The Flick by Annie Baker, Barrow Street Theatre, NYC

An impoverishment of language, social skills and empathy, characterises the relationships of three young colleagues who work at a cinema still showing reel-to-reel films.

This is an unusual drama. It is not that dialogue is truncated by long pauses but that long gaps of silence begin and end the attempts at dialogue – or conversation, in an abrupt, impersonal and expostulatory style. An interest in film, particularly reel-to-reel and not digital, seems to be shared although even a discussion about it, is pared down to a game where one character simply throws out the names of a couple of well-known actors for another to list the films that link them. There is an extreme dimension to the language as well. Sam describes Rose as a lesbian to his other male colleague, Avery, but only for the reason that he is incapable of any other language which might more carefully calibrate his reaction and dealings with her. But it also reflects his sheer ignorance of who she is and rather than trying to find that out, he places her in a category which makes her unwanted and unavailable. By the same token, to Sam and Rose, Avery’s detailed knowledge of film does not represent simply an interest but an obsession. There is possibly some pathology here too. Avery rings someone who could be a counsellor. We do not know why he is taking a semester off from university. In an outburst he complains that he has been told to ‘be himself’ to which he supplies his own answer – that he doesn’t know who he is.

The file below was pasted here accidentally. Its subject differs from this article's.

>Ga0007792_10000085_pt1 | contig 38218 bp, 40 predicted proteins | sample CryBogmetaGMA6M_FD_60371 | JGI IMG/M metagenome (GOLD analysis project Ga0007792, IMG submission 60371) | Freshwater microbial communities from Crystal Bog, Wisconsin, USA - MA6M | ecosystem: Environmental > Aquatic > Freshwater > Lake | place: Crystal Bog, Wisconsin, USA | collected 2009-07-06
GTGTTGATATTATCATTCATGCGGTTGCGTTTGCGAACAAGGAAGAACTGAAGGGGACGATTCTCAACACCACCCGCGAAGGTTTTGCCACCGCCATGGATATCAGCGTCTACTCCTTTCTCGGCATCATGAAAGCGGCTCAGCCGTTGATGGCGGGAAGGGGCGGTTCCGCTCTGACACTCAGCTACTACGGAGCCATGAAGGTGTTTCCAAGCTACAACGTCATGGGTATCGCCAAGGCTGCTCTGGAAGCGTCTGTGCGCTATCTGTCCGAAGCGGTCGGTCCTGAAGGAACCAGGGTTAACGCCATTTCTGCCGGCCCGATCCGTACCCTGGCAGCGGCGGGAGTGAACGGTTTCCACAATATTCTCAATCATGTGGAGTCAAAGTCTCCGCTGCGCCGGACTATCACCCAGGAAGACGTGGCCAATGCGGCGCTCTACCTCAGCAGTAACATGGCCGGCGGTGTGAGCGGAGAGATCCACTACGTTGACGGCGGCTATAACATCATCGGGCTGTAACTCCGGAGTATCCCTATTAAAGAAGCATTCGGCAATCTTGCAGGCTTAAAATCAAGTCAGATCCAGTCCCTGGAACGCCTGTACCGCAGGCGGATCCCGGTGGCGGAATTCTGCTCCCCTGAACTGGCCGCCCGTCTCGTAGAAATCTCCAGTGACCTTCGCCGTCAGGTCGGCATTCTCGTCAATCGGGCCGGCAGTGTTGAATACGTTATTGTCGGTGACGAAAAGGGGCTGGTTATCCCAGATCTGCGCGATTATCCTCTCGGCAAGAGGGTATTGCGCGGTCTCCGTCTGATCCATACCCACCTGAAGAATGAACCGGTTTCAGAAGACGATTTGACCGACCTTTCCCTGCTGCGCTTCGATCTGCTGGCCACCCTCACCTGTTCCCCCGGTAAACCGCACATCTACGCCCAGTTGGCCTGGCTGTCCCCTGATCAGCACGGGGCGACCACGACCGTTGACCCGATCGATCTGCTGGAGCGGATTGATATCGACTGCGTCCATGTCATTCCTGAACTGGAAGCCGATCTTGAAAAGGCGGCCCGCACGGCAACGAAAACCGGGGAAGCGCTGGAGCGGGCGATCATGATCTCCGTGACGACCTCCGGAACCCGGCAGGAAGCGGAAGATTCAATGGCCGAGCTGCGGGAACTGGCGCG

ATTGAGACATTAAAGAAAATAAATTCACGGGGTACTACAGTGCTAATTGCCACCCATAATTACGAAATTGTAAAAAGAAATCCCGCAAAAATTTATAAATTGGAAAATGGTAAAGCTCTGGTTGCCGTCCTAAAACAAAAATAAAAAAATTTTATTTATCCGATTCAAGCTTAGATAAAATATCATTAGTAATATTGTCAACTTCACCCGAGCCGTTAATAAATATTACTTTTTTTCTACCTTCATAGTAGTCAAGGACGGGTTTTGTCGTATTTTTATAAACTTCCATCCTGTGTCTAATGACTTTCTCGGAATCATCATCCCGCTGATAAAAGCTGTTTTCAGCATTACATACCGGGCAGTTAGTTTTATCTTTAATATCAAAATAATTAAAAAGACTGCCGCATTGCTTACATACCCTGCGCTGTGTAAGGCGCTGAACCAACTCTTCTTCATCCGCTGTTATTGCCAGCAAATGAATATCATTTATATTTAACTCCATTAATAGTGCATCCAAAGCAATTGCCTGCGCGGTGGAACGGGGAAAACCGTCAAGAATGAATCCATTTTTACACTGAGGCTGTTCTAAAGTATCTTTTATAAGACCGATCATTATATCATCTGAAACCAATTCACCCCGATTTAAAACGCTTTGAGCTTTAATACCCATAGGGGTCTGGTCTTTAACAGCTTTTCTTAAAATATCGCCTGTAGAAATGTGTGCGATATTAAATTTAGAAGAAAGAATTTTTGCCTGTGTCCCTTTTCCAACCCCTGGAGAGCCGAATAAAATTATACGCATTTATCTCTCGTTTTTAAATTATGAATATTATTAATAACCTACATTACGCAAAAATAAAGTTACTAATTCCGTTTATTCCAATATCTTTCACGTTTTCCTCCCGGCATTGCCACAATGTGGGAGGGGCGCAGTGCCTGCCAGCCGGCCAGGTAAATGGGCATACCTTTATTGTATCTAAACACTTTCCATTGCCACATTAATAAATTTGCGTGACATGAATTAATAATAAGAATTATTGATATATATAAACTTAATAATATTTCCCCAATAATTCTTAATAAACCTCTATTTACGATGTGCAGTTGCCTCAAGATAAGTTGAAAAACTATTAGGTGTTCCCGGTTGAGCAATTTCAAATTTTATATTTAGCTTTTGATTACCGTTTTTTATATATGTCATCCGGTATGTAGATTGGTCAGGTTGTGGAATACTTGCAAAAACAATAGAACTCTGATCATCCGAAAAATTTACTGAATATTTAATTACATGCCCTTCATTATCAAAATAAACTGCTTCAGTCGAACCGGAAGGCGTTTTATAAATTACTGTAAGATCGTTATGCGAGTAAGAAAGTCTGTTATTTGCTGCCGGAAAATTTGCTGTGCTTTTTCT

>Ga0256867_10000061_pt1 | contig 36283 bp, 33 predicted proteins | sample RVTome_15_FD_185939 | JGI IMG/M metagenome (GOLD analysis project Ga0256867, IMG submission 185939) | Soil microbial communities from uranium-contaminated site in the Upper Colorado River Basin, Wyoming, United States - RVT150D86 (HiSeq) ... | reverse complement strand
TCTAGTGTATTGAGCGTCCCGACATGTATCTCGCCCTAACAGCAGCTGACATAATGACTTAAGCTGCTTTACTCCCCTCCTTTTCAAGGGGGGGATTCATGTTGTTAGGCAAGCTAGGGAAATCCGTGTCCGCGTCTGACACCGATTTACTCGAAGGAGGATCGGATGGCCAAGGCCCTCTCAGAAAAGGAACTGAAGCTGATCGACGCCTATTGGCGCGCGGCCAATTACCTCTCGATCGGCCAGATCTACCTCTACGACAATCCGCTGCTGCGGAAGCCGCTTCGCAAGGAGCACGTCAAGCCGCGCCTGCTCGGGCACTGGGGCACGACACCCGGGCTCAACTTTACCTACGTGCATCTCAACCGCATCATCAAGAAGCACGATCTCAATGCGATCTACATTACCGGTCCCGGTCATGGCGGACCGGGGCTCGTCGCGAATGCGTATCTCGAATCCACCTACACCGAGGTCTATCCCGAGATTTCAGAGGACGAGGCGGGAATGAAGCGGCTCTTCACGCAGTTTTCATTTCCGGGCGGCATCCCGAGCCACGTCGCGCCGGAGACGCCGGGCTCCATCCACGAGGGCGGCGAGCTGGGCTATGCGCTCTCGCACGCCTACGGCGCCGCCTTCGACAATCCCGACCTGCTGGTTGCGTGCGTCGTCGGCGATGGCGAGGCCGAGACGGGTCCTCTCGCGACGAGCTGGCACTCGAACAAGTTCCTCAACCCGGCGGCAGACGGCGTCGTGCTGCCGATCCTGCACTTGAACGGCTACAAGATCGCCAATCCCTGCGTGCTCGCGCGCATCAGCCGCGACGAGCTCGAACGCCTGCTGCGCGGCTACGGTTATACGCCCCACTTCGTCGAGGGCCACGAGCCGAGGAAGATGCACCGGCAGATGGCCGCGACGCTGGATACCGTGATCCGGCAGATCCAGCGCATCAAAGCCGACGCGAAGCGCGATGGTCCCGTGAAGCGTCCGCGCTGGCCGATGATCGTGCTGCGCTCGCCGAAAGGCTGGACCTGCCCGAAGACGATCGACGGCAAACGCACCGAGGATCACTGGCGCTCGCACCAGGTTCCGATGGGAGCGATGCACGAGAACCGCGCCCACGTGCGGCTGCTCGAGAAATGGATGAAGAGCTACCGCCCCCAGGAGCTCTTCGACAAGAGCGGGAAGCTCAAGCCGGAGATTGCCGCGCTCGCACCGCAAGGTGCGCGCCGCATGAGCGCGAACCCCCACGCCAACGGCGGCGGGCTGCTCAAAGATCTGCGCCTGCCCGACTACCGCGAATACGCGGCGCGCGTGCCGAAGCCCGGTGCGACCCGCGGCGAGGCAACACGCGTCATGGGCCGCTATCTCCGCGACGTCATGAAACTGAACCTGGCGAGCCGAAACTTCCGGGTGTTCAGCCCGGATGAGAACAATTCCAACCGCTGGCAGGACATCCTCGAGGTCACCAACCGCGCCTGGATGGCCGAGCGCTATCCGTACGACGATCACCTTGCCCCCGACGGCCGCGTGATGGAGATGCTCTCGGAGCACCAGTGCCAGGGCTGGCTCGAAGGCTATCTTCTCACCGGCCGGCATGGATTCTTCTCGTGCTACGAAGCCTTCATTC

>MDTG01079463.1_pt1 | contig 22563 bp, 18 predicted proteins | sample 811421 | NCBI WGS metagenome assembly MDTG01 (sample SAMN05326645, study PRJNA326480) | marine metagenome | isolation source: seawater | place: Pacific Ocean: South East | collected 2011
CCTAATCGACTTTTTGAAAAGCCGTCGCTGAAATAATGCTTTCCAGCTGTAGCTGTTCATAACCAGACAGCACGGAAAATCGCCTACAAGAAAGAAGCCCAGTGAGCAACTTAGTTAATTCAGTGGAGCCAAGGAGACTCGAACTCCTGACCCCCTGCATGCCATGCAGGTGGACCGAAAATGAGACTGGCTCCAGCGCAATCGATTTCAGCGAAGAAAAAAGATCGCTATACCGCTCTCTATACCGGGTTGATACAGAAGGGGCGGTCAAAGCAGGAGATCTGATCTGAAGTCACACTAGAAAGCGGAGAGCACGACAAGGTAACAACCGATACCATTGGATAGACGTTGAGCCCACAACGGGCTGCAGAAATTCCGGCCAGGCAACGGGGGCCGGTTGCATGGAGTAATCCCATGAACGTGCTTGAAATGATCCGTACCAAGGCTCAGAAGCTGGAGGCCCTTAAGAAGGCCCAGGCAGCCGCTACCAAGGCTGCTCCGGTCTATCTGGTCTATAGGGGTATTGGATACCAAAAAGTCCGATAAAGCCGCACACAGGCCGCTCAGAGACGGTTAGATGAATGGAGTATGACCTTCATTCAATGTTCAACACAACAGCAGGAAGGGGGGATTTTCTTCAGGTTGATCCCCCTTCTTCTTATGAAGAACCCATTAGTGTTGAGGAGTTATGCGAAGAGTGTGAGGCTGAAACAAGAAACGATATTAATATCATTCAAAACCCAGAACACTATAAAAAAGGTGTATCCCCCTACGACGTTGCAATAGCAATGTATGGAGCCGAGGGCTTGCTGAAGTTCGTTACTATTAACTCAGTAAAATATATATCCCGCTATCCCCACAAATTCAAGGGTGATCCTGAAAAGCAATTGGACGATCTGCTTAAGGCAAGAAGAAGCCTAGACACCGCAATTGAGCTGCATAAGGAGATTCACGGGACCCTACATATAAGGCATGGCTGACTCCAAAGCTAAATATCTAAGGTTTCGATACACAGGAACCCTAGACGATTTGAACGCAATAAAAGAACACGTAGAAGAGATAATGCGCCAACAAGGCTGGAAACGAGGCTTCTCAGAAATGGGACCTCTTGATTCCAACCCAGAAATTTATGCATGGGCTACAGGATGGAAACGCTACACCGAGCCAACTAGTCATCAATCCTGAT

This is social interaction stripped of all the subtle nuances and social conventions that language and custom offer, if only the user knew how to use them, in that challenge of getting to know another. It is a bleak emotional landscape, far from being ‘hilarious’ as promoted in its publicity. The metaphor of the importance of reel-to-reel as against digital films is, of course, illuminating. The characters are all products of a digital age and whilst theirs may be a quiet attempt to keep the reel-to reels going they still routinely have their fingers in the till. It is a paradox that whilst all knowledge is available at the touch of a few keys it is the ubiquitous availability that takes away the magic of exploration and discovery. These characters do not want to explore and they do not want to discover as they do not know how to pursue either. And whilst Avery has an extensive knowledge of film it seems possible that film allows him to block out memories if not trauma.

This play received the Pulitzer Prize and it is does indeed provide an important commentary on younger people who have become marginalised by their inability to connect with others.  Think American Beauty or Detroit for variations on this theme.

WIGS 3/5

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